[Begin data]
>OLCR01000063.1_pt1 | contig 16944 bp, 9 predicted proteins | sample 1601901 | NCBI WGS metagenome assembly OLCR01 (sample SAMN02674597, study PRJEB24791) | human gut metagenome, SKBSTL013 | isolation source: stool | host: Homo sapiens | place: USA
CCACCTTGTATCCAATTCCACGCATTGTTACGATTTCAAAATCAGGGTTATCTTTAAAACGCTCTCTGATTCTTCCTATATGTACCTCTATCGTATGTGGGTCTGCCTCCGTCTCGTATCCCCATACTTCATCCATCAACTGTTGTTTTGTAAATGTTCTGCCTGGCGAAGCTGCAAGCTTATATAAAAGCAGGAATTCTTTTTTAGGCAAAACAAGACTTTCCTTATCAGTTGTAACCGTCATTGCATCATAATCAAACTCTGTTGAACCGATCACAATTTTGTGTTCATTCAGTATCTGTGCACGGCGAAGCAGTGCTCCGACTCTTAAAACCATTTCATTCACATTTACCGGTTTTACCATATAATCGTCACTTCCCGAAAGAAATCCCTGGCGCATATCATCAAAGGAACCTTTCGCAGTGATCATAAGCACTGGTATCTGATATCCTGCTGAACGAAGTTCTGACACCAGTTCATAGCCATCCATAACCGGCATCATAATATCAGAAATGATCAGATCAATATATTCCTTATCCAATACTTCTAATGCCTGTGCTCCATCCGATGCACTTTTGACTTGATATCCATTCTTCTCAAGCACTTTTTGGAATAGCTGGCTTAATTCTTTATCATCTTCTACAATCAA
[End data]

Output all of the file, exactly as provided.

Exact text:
>OLCR01000063.1_pt1 | contig 16944 bp, 9 predicted proteins | sample 1601901 | NCBI WGS metagenome assembly OLCR01 (sample SAMN02674597, study PRJEB24791) | human gut metagenome, SKBSTL013 | isolation source: stool | host: Homo sapiens | place: USA
CCACCTTGTATCCAATTCCACGCATTGTTACGATTTCAAAATCAGGGTTATCTTTAAAACGCTCTCTGATTCTTCCTATATGTACCTCTATCGTATGTGGGTCTGCCTCCGTCTCGTATCCCCATACTTCATCCATCAACTGTTGTTTTGTAAATGTTCTGCCTGGCGAAGCTGCAAGCTTATATAAAAGCAGGAATTCTTTTTTAGGCAAAACAAGACTTTCCTTATCAGTTGTAACCGTCATTGCATCATAATCAAACTCTGTTGAACCGATCACAATTTTGTGTTCATTCAGTATCTGTGCACGGCGAAGCAGTGCTCCGACTCTTAAAACCATTTCATTCACATTTACCGGTTTTACCATATAATCGTCACTTCCCGAAAGAAATCCCTGGCGCATATCATCAAAGGAACCTTTCGCAGTGATCATAAGCACTGGTATCTGATATCCTGCTGAACGAAGTTCTGACACCAGTTCATAGCCATCCATAACCGGCATCATAATATCAGAAATGATCAGATCAATATATTCCTTATCCAATACTTCTAATGCCTGTGCTCCATCCGATGCACTTTTGACTTGATATCCATTCTTCTCAAGCACTTTTTGGAATAGCTGGCTTAATTCTTTATCATCTTCTACAATCAA